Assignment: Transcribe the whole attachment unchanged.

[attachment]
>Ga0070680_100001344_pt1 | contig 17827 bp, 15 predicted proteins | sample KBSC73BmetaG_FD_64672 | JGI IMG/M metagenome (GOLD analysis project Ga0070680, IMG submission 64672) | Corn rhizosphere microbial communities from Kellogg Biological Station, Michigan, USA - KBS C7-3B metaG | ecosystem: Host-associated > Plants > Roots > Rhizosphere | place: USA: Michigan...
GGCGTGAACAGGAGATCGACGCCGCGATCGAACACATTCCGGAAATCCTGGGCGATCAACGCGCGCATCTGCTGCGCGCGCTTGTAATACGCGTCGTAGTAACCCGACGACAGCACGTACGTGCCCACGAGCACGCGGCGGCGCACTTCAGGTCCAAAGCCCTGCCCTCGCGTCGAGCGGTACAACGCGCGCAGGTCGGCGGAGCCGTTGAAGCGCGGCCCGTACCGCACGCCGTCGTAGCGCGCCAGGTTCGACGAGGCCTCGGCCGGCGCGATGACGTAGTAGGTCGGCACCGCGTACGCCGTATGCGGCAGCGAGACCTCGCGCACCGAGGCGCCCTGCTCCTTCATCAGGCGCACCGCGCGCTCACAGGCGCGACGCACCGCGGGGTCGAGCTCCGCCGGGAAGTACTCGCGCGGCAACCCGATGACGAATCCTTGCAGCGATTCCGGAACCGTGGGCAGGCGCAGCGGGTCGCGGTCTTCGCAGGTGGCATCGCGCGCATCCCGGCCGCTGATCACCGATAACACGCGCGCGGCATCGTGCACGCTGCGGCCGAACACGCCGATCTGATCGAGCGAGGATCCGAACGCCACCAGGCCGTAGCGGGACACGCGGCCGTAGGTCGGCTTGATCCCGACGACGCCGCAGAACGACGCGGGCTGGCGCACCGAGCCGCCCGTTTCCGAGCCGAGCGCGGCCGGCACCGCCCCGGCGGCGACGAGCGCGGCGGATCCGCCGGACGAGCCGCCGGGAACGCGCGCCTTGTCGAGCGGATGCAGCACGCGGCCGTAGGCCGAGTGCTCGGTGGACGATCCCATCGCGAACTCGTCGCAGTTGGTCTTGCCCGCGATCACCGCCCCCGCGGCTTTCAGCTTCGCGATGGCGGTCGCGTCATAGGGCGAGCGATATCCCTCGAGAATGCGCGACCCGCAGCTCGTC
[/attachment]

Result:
>Ga0070680_100001344_pt1 | contig 17827 bp, 15 predicted proteins | sample KBSC73BmetaG_FD_64672 | JGI IMG/M metagenome (GOLD analysis project Ga0070680, IMG submission 64672) | Corn rhizosphere microbial communities from Kellogg Biological Station, Michigan, USA - KBS C7-3B metaG | ecosystem: Host-associated > Plants > Roots > Rhizosphere | place: USA: Michigan...
GGCGTGAACAGGAGATCGACGCCGCGATCGAACACATTCCGGAAATCCTGGGCGATCAACGCGCGCATCTGCTGCGCGCGCTTGTAATACGCGTCGTAGTAACCCGACGACAGCACGTACGTGCCCACGAGCACGCGGCGGCGCACTTCAGGTCCAAAGCCCTGCCCTCGCGTCGAGCGGTACAACGCGCGCAGGTCGGCGGAGCCGTTGAAGCGCGGCCCGTACCGCACGCCGTCGTAGCGCGCCAGGTTCGACGAGGCCTCGGCCGGCGCGATGACGTAGTAGGTCGGCACCGCGTACGCCGTATGCGGCAGCGAGACCTCGCGCACCGAGGCGCCCTGCTCCTTCATCAGGCGCACCGCGCGCTCACAGGCGCGACGCACCGCGGGGTCGAGCTCCGCCGGGAAGTACTCGCGCGGCAACCCGATGACGAATCCTTGCAGCGATTCCGGAACCGTGGGCAGGCGCAGCGGGTCGCGGTCTTCGCAGGTGGCATCGCGCGCATCCCGGCCGCTGATCACCGATAACACGCGCGCGGCATCGTGCACGCTGCGGCCGAACACGCCGATCTGATCGAGCGAGGATCCGAACGCCACCAGGCCGTAGCGGGACACGCGGCCGTAGGTCGGCTTGATCCCGACGACGCCGCAGAACGACGCGGGCTGGCGCACCGAGCCGCCCGTTTCCGAGCCGAGCGCGGCCGGCACCGCCCCGGCGGCGACGAGCGCGGCGGATCCGCCGGACGAGCCGCCGGGAACGCGCGCCTTGTCGAGCGGATGCAGCACGCGGCCGTAGGCCGAGTGCTCGGTGGACGATCCCATCGCGAACTCGTCGCAGTTGGTCTTGCCCGCGATCACCGCCCCCGCGGCTTTCAGCTTCGCGATGGCGGTCGCGTCATAGGGCGAGCGATATCCCTCGAGAATGCGCGACCCGCAGCTCGTC